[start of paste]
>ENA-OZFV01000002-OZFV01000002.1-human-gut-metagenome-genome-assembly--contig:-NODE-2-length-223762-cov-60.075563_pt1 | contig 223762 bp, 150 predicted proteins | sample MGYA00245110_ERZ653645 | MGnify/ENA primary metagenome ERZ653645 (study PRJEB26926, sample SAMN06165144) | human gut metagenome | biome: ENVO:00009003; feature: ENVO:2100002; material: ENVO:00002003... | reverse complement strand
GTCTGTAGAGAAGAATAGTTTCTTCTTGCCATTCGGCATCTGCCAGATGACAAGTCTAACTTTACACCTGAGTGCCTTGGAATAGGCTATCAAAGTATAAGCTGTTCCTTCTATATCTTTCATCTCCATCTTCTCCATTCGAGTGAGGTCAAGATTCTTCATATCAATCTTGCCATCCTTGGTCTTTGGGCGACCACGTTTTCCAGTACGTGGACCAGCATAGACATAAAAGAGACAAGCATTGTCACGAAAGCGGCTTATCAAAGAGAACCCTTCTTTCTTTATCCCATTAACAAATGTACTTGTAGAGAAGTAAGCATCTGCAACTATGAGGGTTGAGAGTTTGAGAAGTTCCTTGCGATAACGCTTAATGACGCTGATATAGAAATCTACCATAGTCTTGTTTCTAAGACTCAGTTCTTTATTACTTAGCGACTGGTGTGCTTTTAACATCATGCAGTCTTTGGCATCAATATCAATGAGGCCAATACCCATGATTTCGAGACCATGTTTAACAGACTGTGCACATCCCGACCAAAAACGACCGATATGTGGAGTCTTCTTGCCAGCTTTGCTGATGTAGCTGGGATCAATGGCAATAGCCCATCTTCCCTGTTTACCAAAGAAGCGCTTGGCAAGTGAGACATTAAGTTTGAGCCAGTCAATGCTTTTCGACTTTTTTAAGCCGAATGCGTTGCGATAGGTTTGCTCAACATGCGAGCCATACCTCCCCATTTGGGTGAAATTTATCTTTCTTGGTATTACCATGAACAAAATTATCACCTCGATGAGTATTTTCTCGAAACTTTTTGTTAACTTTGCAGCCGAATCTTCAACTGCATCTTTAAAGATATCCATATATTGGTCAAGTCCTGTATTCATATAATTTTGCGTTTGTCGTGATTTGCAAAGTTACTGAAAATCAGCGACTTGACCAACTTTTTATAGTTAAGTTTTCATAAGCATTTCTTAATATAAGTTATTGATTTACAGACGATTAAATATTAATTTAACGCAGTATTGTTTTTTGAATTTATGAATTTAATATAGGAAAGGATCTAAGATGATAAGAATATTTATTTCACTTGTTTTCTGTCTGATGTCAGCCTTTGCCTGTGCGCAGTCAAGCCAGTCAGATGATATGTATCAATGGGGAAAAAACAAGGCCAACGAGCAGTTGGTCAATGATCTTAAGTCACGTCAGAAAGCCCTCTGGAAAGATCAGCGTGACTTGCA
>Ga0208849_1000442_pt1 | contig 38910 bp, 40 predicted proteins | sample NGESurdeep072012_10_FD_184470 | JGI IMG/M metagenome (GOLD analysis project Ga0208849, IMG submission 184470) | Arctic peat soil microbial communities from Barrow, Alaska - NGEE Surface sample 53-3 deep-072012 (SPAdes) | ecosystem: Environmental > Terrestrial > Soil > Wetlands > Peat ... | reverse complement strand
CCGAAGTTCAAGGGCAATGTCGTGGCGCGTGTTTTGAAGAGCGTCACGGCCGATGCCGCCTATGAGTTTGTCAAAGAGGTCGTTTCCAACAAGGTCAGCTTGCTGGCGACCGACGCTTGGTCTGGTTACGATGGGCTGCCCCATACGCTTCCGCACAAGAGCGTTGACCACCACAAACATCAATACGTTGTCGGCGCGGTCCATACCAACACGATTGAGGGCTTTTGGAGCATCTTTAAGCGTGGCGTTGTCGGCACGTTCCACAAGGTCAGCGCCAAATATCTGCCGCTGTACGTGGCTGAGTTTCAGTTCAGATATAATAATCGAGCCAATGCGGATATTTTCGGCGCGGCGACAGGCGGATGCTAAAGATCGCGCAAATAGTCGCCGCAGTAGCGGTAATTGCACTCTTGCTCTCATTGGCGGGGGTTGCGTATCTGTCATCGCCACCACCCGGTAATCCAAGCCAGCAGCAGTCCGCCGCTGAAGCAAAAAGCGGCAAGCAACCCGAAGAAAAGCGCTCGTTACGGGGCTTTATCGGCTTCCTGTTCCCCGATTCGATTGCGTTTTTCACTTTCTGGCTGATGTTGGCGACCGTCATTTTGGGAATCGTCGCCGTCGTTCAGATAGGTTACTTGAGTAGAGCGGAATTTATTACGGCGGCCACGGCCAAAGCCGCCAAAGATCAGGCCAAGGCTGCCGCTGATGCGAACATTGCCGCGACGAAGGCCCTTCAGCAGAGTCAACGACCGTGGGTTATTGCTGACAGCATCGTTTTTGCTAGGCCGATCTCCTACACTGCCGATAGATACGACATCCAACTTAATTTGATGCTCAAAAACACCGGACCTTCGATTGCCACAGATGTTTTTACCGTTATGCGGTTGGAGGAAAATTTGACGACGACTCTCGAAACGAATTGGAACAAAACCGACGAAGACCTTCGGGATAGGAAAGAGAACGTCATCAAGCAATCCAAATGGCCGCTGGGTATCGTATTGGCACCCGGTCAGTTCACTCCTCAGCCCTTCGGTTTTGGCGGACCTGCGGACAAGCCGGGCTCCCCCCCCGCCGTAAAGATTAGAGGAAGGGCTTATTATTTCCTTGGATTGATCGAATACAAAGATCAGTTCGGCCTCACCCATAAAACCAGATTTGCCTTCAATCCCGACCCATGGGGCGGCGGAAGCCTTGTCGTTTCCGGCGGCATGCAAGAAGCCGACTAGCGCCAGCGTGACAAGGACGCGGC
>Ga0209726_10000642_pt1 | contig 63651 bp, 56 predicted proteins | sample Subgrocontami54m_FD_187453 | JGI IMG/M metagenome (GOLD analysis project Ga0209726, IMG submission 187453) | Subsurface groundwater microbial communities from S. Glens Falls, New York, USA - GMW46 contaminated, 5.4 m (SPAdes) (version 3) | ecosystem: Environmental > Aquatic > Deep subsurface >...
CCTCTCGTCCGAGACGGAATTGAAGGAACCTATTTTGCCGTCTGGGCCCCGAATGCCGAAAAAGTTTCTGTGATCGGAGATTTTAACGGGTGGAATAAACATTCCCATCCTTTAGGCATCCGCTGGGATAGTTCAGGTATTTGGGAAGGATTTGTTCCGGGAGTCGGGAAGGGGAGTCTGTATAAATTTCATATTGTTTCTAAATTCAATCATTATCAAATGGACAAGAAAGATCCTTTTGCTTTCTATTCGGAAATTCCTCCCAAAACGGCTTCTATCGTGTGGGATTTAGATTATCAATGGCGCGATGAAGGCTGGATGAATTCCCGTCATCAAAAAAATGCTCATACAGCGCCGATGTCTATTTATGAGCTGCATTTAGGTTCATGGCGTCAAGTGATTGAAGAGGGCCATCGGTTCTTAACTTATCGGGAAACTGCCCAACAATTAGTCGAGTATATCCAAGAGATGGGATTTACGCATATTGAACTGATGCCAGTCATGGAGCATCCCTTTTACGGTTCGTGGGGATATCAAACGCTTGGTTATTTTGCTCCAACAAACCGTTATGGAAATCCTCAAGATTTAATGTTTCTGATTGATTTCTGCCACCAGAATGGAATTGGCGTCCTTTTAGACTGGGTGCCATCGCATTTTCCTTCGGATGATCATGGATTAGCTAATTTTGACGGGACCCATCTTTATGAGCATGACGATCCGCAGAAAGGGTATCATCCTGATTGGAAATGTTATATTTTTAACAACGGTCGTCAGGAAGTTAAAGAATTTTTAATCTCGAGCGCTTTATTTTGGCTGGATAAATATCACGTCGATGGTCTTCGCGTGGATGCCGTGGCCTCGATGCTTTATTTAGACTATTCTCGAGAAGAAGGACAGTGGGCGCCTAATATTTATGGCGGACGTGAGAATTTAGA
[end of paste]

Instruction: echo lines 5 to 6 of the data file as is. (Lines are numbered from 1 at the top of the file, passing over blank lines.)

>Ga0209726_10000642_pt1 | contig 63651 bp, 56 predicted proteins | sample Subgrocontami54m_FD_187453 | JGI IMG/M metagenome (GOLD analysis project Ga0209726, IMG submission 187453) | Subsurface groundwater microbial communities from S. Glens Falls, New York, USA - GMW46 contaminated, 5.4 m (SPAdes) (version 3) | ecosystem: Environmental > Aquatic > Deep subsurface >...
CCTCTCGTCCGAGACGGAATTGAAGGAACCTATTTTGCCGTCTGGGCCCCGAATGCCGAAAAAGTTTCTGTGATCGGAGATTTTAACGGGTGGAATAAACATTCCCATCCTTTAGGCATCCGCTGGGATAGTTCAGGTATTTGGGAAGGATTTGTTCCGGGAGTCGGGAAGGGGAGTCTGTATAAATTTCATATTGTTTCTAAATTCAATCATTATCAAATGGACAAGAAAGATCCTTTTGCTTTCTATTCGGAAATTCCTCCCAAAACGGCTTCTATCGTGTGGGATTTAGATTATCAATGGCGCGATGAAGGCTGGATGAATTCCCGTCATCAAAAAAATGCTCATACAGCGCCGATGTCTATTTATGAGCTGCATTTAGGTTCATGGCGTCAAGTGATTGAAGAGGGCCATCGGTTCTTAACTTATCGGGAAACTGCCCAACAATTAGTCGAGTATATCCAAGAGATGGGATTTACGCATATTGAACTGATGCCAGTCATGGAGCATCCCTTTTACGGTTCGTGGGGATATCAAACGCTTGGTTATTTTGCTCCAACAAACCGTTATGGAAATCCTCAAGATTTAATGTTTCTGATTGATTTCTGCCACCAGAATGGAATTGGCGTCCTTTTAGACTGGGTGCCATCGCATTTTCCTTCGGATGATCATGGATTAGCTAATTTTGACGGGACCCATCTTTATGAGCATGACGATCCGCAGAAAGGGTATCATCCTGATTGGAAATGTTATATTTTTAACAACGGTCGTCAGGAAGTTAAAGAATTTTTAATCTCGAGCGCTTTATTTTGGCTGGATAAATATCACGTCGATGGTCTTCGCGTGGATGCCGTGGCCTCGATGCTTTATTTAGACTATTCTCGAGAAGAAGGACAGTGGGCGCCTAATATTTATGGCGGACGTGAGAATTTAGA